Sophie Neville with her tame otter
We have kept tame otters at Bakers Mill since 1980. These are not the large, secretive European otters that are native to Britain but sociable Asian short-clawed otters bred in wildlife parks that we've been asked to hand-rear, usually because they have been neglected by their mothers. We keep them, under license, for educational purposes. Their enclosure has a stream running through it and bath-tubs where they swim. They are cautious about of swimming in the deep water of our lake - unless we swim with them, which is a somewhat demanding experience. Being sociable the otters love showing off and are regularly taken both for walks and off to country shows around England and Wales where you can watch them and ask questions about otters.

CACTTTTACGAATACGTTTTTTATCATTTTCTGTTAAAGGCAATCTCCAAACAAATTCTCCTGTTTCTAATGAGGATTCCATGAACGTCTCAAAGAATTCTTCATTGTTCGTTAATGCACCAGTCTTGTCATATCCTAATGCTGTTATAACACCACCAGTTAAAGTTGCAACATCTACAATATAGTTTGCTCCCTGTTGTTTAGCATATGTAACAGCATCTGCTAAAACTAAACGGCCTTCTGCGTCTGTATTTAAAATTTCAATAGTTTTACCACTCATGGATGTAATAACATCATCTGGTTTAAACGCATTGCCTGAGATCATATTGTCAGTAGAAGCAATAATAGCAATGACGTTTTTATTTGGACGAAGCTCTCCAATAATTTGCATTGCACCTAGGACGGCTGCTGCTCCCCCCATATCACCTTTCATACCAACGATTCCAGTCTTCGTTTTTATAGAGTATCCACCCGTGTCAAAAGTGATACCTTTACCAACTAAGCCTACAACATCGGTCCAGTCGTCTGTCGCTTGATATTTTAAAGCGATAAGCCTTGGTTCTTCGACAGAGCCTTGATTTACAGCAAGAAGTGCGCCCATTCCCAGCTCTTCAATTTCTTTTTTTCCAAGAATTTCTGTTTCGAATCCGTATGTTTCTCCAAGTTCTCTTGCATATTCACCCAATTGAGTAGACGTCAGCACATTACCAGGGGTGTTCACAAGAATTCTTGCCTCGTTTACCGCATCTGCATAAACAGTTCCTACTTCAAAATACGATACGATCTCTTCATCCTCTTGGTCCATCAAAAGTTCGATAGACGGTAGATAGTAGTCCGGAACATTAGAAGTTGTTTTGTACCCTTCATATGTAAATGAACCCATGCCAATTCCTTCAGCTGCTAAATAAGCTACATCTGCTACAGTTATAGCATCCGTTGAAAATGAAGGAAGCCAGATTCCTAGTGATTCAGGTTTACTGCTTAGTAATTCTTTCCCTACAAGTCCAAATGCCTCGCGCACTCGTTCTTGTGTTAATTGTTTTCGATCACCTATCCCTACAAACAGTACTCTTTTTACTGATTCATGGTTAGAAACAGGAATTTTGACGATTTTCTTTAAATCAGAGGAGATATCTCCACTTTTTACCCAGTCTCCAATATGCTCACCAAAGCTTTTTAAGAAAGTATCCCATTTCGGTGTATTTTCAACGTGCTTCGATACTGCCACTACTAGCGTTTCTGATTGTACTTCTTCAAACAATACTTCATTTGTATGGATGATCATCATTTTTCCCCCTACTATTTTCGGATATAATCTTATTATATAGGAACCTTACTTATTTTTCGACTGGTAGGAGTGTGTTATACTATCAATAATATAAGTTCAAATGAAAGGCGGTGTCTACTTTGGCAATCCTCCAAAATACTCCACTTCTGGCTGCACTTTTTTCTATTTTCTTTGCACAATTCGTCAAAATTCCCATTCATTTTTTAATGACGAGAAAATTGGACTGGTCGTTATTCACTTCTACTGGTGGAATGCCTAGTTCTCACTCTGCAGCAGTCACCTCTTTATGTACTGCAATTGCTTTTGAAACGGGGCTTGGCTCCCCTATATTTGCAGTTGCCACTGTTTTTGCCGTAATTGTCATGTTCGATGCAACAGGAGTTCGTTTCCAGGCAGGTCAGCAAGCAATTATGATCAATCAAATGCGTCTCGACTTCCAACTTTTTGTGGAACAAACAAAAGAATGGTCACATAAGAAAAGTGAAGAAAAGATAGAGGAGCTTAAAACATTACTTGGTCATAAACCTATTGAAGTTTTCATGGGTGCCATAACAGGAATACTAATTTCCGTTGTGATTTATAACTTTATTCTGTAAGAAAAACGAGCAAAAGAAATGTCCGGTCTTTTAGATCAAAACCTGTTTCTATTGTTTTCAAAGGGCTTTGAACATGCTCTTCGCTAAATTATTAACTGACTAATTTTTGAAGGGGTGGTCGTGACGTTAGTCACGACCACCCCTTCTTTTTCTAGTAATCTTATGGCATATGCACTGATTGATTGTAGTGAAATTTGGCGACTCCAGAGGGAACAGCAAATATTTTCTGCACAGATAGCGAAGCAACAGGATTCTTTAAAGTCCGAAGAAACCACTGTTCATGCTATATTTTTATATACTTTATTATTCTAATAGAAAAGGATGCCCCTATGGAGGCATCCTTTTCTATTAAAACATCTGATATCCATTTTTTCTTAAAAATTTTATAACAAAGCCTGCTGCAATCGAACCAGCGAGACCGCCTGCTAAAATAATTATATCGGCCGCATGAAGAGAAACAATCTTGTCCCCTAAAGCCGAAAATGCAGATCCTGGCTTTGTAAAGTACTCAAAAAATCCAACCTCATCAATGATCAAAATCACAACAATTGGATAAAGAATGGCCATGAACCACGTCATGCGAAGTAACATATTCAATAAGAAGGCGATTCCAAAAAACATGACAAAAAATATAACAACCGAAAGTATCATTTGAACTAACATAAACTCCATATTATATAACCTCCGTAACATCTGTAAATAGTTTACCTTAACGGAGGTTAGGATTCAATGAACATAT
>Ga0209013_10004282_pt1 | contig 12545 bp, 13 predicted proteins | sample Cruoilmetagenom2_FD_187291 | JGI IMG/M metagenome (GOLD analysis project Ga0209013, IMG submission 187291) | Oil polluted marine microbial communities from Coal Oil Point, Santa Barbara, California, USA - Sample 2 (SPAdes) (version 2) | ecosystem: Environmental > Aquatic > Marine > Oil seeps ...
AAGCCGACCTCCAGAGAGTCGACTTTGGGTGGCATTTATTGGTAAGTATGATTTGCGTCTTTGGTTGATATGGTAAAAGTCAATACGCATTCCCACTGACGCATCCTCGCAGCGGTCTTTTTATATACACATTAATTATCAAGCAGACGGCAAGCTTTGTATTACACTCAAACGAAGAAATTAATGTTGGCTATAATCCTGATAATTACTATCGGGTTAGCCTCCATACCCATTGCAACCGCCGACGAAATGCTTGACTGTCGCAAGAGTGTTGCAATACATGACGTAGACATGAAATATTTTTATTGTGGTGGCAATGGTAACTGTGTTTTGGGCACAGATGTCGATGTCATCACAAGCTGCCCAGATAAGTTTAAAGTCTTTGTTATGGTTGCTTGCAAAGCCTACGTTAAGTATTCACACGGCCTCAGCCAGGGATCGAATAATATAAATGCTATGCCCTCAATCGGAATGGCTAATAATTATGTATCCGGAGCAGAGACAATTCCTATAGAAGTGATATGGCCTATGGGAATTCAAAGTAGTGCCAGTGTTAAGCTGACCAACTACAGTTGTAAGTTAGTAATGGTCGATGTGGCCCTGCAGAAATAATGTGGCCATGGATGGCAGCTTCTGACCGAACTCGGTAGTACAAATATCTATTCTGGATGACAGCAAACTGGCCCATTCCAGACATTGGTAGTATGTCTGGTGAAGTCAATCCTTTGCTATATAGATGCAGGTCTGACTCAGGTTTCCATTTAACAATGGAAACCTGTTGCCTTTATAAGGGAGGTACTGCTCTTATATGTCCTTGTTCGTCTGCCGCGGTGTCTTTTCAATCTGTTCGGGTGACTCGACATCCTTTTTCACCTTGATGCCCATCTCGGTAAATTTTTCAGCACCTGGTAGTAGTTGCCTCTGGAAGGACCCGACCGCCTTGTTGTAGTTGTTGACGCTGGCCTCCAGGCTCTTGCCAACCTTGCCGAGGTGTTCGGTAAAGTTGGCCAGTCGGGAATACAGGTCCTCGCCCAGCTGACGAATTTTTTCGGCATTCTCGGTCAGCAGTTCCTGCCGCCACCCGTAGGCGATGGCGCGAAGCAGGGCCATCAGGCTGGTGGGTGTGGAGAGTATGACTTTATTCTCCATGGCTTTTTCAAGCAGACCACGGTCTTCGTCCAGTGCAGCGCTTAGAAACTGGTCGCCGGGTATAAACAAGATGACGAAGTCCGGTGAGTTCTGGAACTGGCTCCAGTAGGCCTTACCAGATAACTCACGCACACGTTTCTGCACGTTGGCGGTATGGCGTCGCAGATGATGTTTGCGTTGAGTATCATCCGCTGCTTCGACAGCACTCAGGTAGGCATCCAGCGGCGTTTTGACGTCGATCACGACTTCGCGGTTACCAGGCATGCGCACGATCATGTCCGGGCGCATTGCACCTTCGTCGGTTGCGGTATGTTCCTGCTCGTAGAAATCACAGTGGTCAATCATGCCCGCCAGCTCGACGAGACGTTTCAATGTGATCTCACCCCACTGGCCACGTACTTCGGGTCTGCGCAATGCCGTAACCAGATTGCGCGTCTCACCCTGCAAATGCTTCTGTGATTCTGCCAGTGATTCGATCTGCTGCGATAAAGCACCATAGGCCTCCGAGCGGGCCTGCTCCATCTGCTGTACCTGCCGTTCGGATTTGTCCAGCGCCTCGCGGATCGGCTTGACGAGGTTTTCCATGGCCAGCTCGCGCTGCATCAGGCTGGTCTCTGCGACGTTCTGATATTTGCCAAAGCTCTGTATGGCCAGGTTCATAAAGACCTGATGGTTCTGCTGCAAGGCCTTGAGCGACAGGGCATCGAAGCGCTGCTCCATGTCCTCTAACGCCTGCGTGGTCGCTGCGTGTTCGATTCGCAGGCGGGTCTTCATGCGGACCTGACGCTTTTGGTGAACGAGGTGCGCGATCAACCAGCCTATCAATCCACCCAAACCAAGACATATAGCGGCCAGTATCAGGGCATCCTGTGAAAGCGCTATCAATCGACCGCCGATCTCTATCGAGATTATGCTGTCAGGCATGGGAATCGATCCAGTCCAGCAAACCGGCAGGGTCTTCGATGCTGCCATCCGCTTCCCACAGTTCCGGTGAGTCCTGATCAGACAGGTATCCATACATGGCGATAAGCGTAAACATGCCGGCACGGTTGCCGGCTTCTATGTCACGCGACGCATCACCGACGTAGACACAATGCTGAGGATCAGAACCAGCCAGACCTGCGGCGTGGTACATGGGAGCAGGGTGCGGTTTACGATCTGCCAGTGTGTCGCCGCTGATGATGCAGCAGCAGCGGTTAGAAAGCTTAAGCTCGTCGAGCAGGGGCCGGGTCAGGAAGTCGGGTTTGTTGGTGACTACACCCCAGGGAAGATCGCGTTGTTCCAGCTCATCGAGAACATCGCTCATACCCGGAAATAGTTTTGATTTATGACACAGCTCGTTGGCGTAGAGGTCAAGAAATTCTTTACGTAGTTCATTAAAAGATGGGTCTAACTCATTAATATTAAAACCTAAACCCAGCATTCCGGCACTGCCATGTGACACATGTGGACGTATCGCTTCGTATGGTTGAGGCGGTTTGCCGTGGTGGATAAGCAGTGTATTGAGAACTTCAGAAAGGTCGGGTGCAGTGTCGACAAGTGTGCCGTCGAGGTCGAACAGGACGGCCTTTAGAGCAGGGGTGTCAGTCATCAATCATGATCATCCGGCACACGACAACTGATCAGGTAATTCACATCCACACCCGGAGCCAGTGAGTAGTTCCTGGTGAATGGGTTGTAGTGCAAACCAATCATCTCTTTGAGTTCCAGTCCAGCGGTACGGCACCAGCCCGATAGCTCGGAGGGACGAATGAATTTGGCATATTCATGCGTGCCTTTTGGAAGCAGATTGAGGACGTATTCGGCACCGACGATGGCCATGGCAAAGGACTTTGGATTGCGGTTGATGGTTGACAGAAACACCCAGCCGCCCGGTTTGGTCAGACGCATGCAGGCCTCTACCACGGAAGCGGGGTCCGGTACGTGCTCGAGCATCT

Daphne Neville with her otters
There are thirteen different species of otter. They are often elusive and difficult to spot but I have watched European (or Eurasian) otters fishing along the coast of Skye, spotted spotted-necked otters playing in the Okavango Delta and Cape-clawless otters swimming at Knotsie Bay in South Africa. My mother has travelled the world to see to them in the wild ~ to California where you find the sea otter, India where she supports the hairy-nosed otter project, to an International Otter Convention in Chile and has even swum in the Orinoco River with the giant otters of Bolivia that can reach twelve foot in length.
Beenie the Otter with Sophie Neville in the Daily Telegraph